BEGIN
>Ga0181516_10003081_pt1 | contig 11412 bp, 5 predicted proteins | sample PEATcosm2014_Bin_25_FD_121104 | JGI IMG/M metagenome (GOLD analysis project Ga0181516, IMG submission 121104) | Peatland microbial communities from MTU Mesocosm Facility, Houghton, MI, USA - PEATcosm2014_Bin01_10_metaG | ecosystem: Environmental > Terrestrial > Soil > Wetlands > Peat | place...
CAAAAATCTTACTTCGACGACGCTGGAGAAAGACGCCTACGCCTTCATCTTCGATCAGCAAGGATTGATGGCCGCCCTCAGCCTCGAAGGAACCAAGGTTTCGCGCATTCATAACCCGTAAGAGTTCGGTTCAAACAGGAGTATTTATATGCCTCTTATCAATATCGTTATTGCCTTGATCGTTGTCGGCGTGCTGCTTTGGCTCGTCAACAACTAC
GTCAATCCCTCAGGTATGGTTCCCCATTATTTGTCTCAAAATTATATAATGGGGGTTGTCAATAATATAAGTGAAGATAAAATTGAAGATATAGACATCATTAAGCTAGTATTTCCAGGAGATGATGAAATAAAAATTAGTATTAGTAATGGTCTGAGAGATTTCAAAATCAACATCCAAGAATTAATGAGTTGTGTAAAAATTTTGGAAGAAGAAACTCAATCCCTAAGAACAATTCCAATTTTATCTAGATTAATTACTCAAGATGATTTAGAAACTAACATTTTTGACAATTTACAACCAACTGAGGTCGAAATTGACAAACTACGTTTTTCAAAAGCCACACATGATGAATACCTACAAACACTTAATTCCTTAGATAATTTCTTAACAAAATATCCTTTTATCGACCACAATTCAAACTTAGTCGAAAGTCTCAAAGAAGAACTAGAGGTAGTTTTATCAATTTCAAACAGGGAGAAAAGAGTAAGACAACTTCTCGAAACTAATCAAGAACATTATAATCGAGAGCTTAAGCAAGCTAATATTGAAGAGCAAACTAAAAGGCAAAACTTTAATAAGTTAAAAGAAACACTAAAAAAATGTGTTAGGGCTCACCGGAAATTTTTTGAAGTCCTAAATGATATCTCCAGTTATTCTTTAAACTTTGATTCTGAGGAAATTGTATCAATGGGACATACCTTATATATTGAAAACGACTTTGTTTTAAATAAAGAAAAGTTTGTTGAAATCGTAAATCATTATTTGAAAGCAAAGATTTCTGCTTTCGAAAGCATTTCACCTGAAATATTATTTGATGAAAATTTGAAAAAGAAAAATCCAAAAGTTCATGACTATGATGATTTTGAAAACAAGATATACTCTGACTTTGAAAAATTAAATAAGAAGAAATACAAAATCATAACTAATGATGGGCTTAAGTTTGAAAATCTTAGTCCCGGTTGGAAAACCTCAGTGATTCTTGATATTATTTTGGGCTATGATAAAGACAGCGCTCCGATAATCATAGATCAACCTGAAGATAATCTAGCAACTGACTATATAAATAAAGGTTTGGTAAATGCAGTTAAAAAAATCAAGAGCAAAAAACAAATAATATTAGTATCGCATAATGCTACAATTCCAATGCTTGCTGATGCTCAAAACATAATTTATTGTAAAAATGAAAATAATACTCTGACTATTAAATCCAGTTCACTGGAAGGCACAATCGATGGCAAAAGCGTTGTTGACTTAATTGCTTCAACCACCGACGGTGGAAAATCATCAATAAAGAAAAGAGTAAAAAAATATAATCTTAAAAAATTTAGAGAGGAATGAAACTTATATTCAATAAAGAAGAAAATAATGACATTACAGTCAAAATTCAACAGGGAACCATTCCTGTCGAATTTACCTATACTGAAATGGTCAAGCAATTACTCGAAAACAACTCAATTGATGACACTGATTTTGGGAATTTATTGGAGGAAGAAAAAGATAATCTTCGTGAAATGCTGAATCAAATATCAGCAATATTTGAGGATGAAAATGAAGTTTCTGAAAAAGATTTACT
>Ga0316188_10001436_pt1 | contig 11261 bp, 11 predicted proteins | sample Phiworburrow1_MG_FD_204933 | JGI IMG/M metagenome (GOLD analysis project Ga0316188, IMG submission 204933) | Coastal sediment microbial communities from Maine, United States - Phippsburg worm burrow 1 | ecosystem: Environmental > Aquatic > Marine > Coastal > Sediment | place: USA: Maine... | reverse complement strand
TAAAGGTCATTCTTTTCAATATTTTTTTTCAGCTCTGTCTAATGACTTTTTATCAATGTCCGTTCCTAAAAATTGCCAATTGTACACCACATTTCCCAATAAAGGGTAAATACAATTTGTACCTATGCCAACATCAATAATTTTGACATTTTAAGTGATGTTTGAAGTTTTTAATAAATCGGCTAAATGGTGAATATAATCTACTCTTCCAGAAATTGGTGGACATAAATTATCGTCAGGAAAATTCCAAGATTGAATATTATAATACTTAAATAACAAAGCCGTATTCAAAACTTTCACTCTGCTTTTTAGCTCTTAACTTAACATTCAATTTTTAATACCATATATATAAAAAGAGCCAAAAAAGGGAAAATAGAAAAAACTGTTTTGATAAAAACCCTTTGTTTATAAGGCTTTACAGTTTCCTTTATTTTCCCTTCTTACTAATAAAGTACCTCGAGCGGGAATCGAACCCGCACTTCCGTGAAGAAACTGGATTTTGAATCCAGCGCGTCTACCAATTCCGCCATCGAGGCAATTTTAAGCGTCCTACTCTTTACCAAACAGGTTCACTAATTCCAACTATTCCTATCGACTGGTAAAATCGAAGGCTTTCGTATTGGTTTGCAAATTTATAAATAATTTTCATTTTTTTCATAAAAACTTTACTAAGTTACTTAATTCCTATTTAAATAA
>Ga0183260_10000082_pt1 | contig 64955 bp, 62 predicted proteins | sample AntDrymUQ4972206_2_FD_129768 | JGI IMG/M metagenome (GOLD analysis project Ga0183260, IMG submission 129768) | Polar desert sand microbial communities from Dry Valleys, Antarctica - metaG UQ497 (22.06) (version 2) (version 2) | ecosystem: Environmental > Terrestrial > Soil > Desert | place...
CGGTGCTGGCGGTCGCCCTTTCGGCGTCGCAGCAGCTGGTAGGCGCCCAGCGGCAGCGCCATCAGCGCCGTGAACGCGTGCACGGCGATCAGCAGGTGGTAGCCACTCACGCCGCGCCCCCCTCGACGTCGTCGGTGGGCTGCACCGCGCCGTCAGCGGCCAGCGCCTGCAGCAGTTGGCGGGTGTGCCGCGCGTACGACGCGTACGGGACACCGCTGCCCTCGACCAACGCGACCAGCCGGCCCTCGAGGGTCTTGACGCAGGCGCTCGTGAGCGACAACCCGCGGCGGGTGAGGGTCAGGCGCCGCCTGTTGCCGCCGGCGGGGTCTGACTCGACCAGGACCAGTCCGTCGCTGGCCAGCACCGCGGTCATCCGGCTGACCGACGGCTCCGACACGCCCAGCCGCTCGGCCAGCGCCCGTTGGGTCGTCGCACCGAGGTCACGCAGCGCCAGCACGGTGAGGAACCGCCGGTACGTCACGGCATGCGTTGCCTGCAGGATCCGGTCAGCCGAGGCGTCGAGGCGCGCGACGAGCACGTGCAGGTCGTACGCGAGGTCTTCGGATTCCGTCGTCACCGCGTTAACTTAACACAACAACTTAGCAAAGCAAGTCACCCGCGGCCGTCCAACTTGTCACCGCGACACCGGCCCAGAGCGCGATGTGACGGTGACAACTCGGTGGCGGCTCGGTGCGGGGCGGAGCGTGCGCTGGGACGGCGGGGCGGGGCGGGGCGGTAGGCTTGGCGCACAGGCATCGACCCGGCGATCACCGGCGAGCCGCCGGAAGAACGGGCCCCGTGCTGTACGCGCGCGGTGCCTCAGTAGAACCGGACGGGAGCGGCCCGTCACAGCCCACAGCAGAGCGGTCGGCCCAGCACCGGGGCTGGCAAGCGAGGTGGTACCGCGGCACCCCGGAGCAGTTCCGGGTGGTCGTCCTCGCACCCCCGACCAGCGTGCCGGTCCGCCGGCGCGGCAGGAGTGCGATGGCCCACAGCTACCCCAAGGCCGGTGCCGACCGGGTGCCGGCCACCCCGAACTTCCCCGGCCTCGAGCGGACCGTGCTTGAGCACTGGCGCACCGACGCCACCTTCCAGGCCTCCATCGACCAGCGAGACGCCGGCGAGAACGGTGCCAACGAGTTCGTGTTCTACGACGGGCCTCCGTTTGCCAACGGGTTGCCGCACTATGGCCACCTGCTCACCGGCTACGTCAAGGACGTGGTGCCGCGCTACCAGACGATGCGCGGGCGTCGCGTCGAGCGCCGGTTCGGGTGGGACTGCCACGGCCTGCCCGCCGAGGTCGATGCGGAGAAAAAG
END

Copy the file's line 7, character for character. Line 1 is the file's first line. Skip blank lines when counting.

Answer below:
CGGTGCTGGCGGTCGCCCTTTCGGCGTCGCAGCAGCTGGTAGGCGCCCAGCGGCAGCGCCATCAGCGCCGTGAACGCGTGCACGGCGATCAGCAGGTGGTAGCCACTCACGCCGCGCCCCCCTCGACGTCGTCGGTGGGCTGCACCGCGCCGTCAGCGGCCAGCGCCTGCAGCAGTTGGCGGGTGTGCCGCGCGTACGACGCGTACGGGACACCGCTGCCCTCGACCAACGCGACCAGCCGGCCCTCGAGGGTCTTGACGCAGGCGCTCGTGAGCGACAACCCGCGGCGGGTGAGGGTCAGGCGCCGCCTGTTGCCGCCGGCGGGGTCTGACTCGACCAGGACCAGTCCGTCGCTGGCCAGCACCGCGGTCATCCGGCTGACCGACGGCTCCGACACGCCCAGCCGCTCGGCCAGCGCCCGTTGGGTCGTCGCACCGAGGTCACGCAGCGCCAGCACGGTGAGGAACCGCCGGTACGTCACGGCATGCGTTGCCTGCAGGATCCGGTCAGCCGAGGCGTCGAGGCGCGCGACGAGCACGTGCAGGTCGTACGCGAGGTCTTCGGATTCCGTCGTCACCGCGTTAACTTAACACAACAACTTAGCAAAGCAAGTCACCCGCGGCCGTCCAACTTGTCACCGCGACACCGGCCCAGAGCGCGATGTGACGGTGACAACTCGGTGGCGGCTCGGTGCGGGGCGGAGCGTGCGCTGGGACGGCGGGGCGGGGCGGGGCGGTAGGCTTGGCGCACAGGCATCGACCCGGCGATCACCGGCGAGCCGCCGGAAGAACGGGCCCCGTGCTGTACGCGCGCGGTGCCTCAGTAGAACCGGACGGGAGCGGCCCGTCACAGCCCACAGCAGAGCGGTCGGCCCAGCACCGGGGCTGGCAAGCGAGGTGGTACCGCGGCACCCCGGAGCAGTTCCGGGTGGTCGTCCTCGCACCCCCGACCAGCGTGCCGGTCCGCCGGCGCGGCAGGAGTGCGATGGCCCACAGCTACCCCAAGGCCGGTGCCGACCGGGTGCCGGCCACCCCGAACTTCCCCGGCCTCGAGCGGACCGTGCTTGAGCACTGGCGCACCGACGCCACCTTCCAGGCCTCCATCGACCAGCGAGACGCCGGCGAGAACGGTGCCAACGAGTTCGTGTTCTACGACGGGCCTCCGTTTGCCAACGGGTTGCCGCACTATGGCCACCTGCTCACCGGCTACGTCAAGGACGTGGTGCCGCGCTACCAGACGATGCGCGGGCGTCGCGTCGAGCGCCGGTTCGGGTGGGACTGCCACGGCCTGCCCGCCGAGGTCGATGCGGAGAAAAAG